Improper hand washing and failure to follow proper food handling practices at restaurants are the most common sources of norovirus outbreaks, according to a new report released Tuesday by the Centers for Disease Control and Prevention.
Often associated with cruise ships, norovirus outbreaks at restaurants accounted for 64 percent of the known outbreaks between 2009 and 2012, the CDC study. Of those outbreaks, 70 percent were linked to food workers.
Norovirus is estimated to cause one in 15 U.S. residents to become ill each year, as well as 56,000 to 71,000 hospitalizations and 570 to 800 deaths, predominately among young children and senior citizens, the CDC reported.
The CDC recommends “improved adherence to appropriate hand hygiene,” according to the report.
Simply put – the CDC wants restaurant workers to wash their hands thoroughly.
“Listen, you don’t want people calling, saying, ‘I think I got sick. I ate at your place,’” said Brian Latner, Chef Instructor at the Culinary School of Fort Worth.
Day one, class one at the school is food handling safety, Latner said.
“We start with, ‘This is how you wash your hands,’” Latner said. “That basic.”
The Tarrant County Public Health Department has conducted 2,994 inspections of restaurants and professional kitchens since Jan. 1, according to numbers provided by Kelly Hanes, Senior Public Information Officer with the health department.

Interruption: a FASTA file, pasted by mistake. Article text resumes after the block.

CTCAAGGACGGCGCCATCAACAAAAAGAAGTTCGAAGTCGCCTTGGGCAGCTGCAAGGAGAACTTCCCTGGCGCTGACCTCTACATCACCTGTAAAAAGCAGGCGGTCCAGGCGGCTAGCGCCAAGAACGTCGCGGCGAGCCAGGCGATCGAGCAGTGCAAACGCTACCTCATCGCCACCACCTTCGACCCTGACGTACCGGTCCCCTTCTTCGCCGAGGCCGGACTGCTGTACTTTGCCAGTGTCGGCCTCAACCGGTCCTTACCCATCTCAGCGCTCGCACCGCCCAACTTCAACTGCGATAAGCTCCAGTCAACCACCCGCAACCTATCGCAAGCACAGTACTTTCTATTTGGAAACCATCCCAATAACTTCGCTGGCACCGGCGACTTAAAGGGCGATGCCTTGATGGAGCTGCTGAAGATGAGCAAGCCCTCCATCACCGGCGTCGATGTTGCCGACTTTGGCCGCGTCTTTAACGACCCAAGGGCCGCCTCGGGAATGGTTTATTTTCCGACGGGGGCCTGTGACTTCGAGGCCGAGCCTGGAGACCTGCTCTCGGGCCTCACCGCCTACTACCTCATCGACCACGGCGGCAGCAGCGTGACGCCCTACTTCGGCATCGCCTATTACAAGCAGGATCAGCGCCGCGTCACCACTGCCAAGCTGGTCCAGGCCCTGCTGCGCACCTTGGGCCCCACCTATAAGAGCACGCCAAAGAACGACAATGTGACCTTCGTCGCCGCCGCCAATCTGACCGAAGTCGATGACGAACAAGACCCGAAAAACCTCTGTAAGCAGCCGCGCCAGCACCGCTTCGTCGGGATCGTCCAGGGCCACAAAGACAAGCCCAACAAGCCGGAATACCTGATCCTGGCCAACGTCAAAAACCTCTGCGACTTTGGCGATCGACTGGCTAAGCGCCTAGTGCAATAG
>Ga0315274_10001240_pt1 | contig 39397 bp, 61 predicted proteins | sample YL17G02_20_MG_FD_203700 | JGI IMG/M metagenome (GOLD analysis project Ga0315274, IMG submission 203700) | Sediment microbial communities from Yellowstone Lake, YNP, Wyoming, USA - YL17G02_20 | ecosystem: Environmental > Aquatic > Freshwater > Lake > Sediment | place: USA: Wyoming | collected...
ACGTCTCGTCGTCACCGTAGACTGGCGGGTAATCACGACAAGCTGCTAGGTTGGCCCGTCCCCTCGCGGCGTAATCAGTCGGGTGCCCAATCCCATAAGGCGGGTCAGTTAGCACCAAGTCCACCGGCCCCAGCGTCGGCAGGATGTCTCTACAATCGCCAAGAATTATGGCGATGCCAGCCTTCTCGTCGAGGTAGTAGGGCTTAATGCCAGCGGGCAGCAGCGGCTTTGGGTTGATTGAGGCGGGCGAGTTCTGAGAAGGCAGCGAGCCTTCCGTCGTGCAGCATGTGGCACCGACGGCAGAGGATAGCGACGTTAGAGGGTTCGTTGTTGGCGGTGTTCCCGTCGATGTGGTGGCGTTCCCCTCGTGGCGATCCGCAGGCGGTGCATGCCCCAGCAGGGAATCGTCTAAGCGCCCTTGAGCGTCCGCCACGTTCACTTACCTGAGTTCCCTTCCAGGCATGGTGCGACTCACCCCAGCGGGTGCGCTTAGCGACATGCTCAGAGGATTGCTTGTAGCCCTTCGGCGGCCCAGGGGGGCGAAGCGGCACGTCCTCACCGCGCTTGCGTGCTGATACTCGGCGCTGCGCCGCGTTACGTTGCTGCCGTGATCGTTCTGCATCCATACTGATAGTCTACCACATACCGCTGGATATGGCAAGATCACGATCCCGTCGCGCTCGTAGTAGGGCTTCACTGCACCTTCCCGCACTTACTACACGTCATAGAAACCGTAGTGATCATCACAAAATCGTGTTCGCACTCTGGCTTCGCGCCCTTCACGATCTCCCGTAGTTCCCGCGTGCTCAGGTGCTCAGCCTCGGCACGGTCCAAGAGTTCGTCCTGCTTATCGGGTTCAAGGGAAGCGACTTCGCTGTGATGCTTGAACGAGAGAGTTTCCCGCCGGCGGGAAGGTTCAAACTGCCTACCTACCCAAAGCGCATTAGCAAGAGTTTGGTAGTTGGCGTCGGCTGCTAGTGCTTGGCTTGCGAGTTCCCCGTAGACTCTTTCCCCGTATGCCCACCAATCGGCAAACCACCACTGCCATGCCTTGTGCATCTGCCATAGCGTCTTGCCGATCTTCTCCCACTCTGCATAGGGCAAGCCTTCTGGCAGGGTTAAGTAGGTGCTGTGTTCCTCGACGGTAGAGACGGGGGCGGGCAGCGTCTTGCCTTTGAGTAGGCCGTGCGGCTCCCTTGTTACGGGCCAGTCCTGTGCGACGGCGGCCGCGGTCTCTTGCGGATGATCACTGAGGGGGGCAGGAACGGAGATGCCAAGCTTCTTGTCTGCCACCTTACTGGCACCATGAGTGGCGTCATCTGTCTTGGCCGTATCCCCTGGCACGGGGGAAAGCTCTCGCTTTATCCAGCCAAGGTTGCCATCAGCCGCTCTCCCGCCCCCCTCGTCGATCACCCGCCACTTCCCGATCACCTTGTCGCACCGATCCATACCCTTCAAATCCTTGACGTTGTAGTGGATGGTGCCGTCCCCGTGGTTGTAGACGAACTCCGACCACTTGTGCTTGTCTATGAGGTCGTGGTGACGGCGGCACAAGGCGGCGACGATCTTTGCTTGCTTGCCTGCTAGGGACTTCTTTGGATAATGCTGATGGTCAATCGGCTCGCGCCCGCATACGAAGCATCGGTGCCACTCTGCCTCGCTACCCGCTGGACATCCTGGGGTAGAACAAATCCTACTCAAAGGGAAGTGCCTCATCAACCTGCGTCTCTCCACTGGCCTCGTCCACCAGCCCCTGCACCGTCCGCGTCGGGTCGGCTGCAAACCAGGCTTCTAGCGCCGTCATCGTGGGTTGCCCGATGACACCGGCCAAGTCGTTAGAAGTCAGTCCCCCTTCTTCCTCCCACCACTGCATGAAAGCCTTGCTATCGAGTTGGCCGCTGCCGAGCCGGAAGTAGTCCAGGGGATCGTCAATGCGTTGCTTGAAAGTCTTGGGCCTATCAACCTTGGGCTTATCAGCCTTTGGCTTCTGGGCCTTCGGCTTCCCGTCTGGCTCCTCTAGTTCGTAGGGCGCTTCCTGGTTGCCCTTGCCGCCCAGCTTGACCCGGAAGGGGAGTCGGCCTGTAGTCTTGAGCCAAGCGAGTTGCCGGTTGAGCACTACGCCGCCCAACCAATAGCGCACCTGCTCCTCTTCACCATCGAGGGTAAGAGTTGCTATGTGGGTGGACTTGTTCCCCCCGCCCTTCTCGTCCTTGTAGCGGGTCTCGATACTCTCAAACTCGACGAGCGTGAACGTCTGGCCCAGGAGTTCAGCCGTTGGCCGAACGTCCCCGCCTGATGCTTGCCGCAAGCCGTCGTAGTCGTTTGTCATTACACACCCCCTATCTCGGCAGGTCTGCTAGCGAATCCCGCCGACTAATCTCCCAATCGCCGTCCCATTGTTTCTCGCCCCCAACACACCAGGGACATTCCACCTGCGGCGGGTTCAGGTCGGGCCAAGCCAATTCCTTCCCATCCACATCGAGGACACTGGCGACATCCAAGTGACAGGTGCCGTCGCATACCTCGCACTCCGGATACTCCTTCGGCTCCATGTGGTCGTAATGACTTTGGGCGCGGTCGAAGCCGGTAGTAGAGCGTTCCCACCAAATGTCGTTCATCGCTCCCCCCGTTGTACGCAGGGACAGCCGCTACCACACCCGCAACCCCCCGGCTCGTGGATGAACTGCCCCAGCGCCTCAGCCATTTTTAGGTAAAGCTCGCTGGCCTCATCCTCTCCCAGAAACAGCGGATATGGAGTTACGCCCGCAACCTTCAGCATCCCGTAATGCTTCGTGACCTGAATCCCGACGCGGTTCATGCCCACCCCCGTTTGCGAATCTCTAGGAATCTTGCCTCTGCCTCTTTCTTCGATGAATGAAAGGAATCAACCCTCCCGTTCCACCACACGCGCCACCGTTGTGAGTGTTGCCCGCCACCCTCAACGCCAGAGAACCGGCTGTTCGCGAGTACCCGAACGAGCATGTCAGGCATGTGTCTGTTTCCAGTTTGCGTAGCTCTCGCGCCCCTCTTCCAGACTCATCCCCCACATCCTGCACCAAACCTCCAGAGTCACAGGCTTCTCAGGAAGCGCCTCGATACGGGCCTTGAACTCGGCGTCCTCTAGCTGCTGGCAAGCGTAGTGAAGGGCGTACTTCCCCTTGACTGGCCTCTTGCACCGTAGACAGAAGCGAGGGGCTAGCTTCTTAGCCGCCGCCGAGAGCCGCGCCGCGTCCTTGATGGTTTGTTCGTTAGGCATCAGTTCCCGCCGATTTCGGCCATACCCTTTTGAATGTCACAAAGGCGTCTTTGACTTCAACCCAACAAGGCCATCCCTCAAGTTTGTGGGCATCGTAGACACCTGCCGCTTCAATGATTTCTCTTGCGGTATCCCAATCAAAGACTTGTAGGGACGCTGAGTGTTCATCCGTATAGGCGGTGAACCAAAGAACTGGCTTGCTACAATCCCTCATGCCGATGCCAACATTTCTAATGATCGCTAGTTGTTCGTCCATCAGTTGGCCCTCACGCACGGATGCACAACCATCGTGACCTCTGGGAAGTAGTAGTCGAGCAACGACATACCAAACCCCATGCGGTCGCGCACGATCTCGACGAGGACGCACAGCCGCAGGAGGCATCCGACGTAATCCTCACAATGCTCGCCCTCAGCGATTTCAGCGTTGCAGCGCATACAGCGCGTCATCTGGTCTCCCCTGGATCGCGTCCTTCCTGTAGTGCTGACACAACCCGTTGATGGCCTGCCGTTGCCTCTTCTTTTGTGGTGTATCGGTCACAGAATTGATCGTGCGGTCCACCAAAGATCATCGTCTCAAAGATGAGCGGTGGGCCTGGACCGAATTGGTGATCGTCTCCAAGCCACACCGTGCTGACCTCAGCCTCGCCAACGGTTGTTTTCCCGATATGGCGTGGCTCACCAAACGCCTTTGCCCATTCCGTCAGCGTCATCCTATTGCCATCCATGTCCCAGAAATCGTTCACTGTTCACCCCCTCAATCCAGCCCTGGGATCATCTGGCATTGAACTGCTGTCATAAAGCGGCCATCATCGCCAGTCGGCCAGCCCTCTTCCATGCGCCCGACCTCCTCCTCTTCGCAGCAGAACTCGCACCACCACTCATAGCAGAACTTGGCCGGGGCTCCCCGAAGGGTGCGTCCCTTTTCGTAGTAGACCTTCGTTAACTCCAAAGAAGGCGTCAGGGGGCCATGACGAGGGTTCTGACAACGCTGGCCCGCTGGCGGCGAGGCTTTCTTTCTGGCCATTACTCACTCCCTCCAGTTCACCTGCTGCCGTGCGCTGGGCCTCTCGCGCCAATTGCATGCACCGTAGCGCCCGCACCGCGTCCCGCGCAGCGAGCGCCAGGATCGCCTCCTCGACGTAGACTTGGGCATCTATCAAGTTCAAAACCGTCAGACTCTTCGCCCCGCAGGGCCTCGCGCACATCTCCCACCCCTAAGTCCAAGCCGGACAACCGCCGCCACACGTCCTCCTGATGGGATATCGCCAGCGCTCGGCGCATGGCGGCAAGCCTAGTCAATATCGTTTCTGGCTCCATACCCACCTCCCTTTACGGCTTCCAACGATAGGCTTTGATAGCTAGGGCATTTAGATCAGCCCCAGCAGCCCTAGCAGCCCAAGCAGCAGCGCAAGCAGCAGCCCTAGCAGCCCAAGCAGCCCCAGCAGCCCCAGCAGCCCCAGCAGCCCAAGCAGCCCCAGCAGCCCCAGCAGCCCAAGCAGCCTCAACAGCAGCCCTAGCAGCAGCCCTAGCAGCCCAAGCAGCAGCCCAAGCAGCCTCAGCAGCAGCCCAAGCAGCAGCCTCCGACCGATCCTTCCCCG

There have been 18 self-reported instances of possible foodborne illnesses contracted at restaurants inspected by Tarrant County, Hanes said.
Of the serious violations found, improper hand washing ranked fourth-most with 62 out of compliance instances.
The top three violations included:
- 303 violations for “Good Hygienic Practices” – which could include several problems, including having a personal drink around food preparation areas, Hanes said.
- 150 violations for “Cold Hold” – when refrigerated food is not kept cold enough
- 92 violations for “Hot Hold” – when food is cooked and it is not kept warm enough
Any professionally-trained chef should be well-versed in how to properly handle food safely, Latner said.
“[But] what happens is they get sloppy. Like all people who do a job for a while, you sometimes, the little things go away,” said Latner. “The little things are what hurt you eventually.”